Here at mobiForge we’ve been broadly positive towards Google’s AMP since its launch in October 2015. It’s by no means the only way to achieve the wholesome goal of fast-loading web pages, but by providing a well-documented format to adhere to that delivers excellent performance, the web has benefitted. Google now reports that the average load time of AMP pages across their entire index is about 700ms, a very impressive result by any measure; The Washington Post states that their average AMP page load time is a stellar 400ms.
But a slight initial queasiness about AMP has morphed into a sense of distant foreboding as time brings clarity to Google’s overall direction. Our change in attitude is not related to the standard itself, but rather the treatment of AMP pages by Google in its general search results.
In July this year Google announced that AMP links would begin to show up in general search results (previously AMP links were surfaced only in news-related searches). These links are labelled with a lightning bolt and an AMP tag. This sounds great—the difference that AMP makes to casual web browsing is transformative—pages appear to load almost instantly, reducing the friction of clicks to almost nothing and the tagging ensures that users can see which pages are likely to load quickly.
So why the sense of foreboding? The issue is not the labelling of fast-loading pages. Rather, it is the approach of favouring a Google-approved method of achieving a fast-loading page. Other pages may load just as quickly but if they’re not built with AMP they won’t be called out. Lean sites that jump through hoops to maximise performance but that don’t use AMP will not get the preferential treatment. It would be far more equitable if reliably fast-loading sites were called out regardless of their underlying technology.
To be fair to Google, one of the big benefits of AMP is that it removes many of the potential reasons for loading delays and hence facilitates standing over the fast-loading claim that the lightning bolt suggests. Also, part of the AMP specification includes provision for caching resources to enable quick delivery, further reducing load-time variability. But none of these reasons is sufficient to favour a particular technology—the results should be the metric, not the underlying technology. Surely it is not beyond Google to build up a sense of average load time of a given page and label links accordingly? Google has already stated that load time factors into their ranking decisions so they are clearly measuring load times to some extent already. Furthermore, while AMP is a very strong indicator of page load time performance, it is by no means a guarantee—you can still link unnecessarily large resources.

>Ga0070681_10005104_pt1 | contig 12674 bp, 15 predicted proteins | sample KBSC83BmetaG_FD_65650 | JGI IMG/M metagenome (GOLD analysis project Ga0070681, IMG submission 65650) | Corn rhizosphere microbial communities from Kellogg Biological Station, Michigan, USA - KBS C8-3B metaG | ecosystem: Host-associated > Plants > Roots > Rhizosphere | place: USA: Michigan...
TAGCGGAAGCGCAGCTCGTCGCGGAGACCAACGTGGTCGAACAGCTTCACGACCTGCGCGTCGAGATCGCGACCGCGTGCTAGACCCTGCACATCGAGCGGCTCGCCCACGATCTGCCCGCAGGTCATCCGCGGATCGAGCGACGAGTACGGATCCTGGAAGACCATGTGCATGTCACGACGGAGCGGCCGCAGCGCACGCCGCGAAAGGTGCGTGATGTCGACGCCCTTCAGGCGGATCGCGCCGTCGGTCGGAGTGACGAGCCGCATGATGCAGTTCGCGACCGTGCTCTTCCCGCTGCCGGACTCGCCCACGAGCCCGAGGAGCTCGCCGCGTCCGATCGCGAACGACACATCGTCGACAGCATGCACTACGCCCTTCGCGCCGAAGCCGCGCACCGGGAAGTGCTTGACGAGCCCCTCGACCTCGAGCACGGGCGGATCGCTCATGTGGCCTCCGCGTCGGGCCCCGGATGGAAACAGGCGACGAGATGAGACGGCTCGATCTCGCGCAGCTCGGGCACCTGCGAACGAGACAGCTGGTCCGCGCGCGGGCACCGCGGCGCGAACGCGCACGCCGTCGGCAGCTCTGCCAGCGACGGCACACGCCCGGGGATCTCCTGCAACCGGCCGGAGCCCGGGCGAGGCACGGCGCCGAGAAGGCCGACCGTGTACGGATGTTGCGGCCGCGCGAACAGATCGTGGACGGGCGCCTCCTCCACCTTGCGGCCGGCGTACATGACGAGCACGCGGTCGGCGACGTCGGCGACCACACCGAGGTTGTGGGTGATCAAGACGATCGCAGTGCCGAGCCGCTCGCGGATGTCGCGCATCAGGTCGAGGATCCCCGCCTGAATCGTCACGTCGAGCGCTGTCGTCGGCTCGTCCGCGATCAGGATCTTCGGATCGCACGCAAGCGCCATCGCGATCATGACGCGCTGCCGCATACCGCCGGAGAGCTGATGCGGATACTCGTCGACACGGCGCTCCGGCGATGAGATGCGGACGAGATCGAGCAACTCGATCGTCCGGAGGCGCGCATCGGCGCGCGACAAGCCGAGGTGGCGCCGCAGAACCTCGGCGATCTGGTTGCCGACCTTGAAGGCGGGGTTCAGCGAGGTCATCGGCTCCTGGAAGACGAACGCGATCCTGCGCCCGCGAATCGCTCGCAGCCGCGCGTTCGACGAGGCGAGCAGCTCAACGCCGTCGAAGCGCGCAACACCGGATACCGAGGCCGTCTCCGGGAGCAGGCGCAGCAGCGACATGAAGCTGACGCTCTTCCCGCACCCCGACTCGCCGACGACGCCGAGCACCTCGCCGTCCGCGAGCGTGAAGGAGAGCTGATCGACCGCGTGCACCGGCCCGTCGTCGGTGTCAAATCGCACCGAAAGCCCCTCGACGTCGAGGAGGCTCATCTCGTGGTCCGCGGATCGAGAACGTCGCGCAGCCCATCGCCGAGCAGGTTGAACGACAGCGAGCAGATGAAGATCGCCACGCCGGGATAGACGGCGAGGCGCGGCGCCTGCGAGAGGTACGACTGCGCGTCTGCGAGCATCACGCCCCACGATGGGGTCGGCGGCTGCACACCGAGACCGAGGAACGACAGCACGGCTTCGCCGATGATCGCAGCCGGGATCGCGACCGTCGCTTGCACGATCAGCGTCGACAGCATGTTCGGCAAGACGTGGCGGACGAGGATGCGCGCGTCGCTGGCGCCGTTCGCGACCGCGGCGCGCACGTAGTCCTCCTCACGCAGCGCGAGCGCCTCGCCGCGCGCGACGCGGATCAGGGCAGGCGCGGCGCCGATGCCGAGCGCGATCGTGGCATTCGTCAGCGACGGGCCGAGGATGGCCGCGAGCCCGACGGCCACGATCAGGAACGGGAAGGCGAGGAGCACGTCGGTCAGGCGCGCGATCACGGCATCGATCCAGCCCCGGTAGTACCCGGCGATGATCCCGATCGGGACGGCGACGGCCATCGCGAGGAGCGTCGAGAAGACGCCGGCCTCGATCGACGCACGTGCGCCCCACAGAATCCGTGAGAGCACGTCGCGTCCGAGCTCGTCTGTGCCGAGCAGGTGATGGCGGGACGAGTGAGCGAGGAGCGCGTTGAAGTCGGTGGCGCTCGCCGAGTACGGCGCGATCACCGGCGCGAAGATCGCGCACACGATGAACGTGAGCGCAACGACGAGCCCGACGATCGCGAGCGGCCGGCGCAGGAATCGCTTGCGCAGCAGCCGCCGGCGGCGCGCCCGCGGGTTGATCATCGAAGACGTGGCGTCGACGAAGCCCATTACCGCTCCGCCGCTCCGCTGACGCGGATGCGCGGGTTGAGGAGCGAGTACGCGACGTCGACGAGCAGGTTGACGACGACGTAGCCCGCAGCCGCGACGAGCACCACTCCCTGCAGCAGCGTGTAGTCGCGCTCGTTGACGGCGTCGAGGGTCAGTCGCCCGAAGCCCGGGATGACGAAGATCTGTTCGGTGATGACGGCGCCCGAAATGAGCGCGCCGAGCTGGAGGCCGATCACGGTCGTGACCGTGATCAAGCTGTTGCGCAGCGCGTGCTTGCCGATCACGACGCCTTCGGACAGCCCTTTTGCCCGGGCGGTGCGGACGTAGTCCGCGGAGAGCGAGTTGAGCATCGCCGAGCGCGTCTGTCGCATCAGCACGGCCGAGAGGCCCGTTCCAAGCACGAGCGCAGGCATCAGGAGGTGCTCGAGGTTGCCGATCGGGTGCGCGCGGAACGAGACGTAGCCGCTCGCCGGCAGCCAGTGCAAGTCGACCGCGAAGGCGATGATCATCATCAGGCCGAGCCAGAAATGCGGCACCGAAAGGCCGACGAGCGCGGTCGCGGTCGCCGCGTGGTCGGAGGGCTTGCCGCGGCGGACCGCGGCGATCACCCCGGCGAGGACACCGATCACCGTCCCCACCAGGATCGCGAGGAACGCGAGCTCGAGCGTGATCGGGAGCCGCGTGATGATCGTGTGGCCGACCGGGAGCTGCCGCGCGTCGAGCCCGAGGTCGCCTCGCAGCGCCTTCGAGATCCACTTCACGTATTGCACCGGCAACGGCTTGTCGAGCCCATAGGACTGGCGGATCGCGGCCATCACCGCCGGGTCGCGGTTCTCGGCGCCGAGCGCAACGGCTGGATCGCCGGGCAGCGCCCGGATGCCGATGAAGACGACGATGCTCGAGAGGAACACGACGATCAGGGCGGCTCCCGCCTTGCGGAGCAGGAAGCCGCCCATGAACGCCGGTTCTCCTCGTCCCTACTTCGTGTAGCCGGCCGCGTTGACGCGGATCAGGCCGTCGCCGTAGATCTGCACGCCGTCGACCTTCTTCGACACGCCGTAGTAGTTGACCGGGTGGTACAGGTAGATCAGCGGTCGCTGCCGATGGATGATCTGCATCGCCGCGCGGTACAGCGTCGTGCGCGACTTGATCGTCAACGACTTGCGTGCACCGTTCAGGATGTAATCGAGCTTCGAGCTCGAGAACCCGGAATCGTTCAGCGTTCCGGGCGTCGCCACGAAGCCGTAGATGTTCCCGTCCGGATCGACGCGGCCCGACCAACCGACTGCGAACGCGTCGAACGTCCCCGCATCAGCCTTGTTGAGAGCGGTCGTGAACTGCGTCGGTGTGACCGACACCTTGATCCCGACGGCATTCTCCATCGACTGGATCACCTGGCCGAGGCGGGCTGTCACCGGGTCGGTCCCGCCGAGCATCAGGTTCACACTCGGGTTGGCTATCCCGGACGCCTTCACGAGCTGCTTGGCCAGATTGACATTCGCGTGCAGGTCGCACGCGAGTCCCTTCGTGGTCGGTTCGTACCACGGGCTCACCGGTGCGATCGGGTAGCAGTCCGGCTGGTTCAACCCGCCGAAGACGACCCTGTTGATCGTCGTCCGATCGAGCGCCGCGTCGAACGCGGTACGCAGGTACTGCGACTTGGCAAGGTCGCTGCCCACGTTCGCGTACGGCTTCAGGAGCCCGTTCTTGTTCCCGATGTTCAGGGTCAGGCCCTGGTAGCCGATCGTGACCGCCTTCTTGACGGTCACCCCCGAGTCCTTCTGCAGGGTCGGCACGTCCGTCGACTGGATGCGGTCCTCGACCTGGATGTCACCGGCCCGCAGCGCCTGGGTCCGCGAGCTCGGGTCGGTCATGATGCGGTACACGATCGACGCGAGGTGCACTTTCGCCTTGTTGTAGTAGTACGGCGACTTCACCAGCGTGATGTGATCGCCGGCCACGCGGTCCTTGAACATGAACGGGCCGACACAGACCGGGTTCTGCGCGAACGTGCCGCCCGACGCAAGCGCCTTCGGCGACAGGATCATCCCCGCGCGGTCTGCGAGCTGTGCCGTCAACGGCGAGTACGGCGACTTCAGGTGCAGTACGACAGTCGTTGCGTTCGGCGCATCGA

There is another slightly disturbing aspect to all of this. The AMP specification explicitly states that by using AMP you are making your content available for caching:
“By using the AMP format, content producers are making the content in AMP files available to be cached by third parties.”
Any provider can cache AMP documents. Google makes their AMP cache freely available to everyone. AMP caching need not affect your analytics—the major analytics platforms are already widely supported by AMP through the <amp-analytics> tag. So content providers get free caching while retaining their traffic insight and users get fast-loading pages—what’s the problem? The problem is that, even though AMP caching is open to all, Google’s dominance of the search market means that most AMP pages will inevitably be served by Google. This takes a load off content provider platforms but ultimately means that yet more knowledge of the world’s web traffic accrues to Google, further bolstering their dominance. Yes, Google already see the clicks to external links in search results but actually serving the resulting traffic allows for more information gathering to take place, and builds uncomfortable dependencies. Your content is now being served by Google, the same company that monetizes your content and reports your traffic levels. How can can you ensure that the content is being served as originally authored, and that the traffic is being reported truthfully?
Ultimately at this point AMP still feels good, not in a wholesome way, but rather in a Brave New World kind of way. In this world PageRank is Soma, rationed by World Controllers in The World State. The stability of this world is based on citizens accepting their rank and a discouragement of critical thinking. Don’t meddle with the PageRank so kindly provided to you by the benevolent Controllers!
Are we collectively creeping, little-by-little, into a walled garden? Perhaps we’re already there. Even as I write this my CMS is sternly advising me on focus keywords, their density and the page URL structure. A “painless, amusement-sodden and stress-free consensus” version of our free and open web, a web where Google is judge, jury and executioner of content is a walled garden in all but name. Caution is advised.
UPDATE 16/9/2016: Matt Shull made many of the same points in his Medium post earlier this year.
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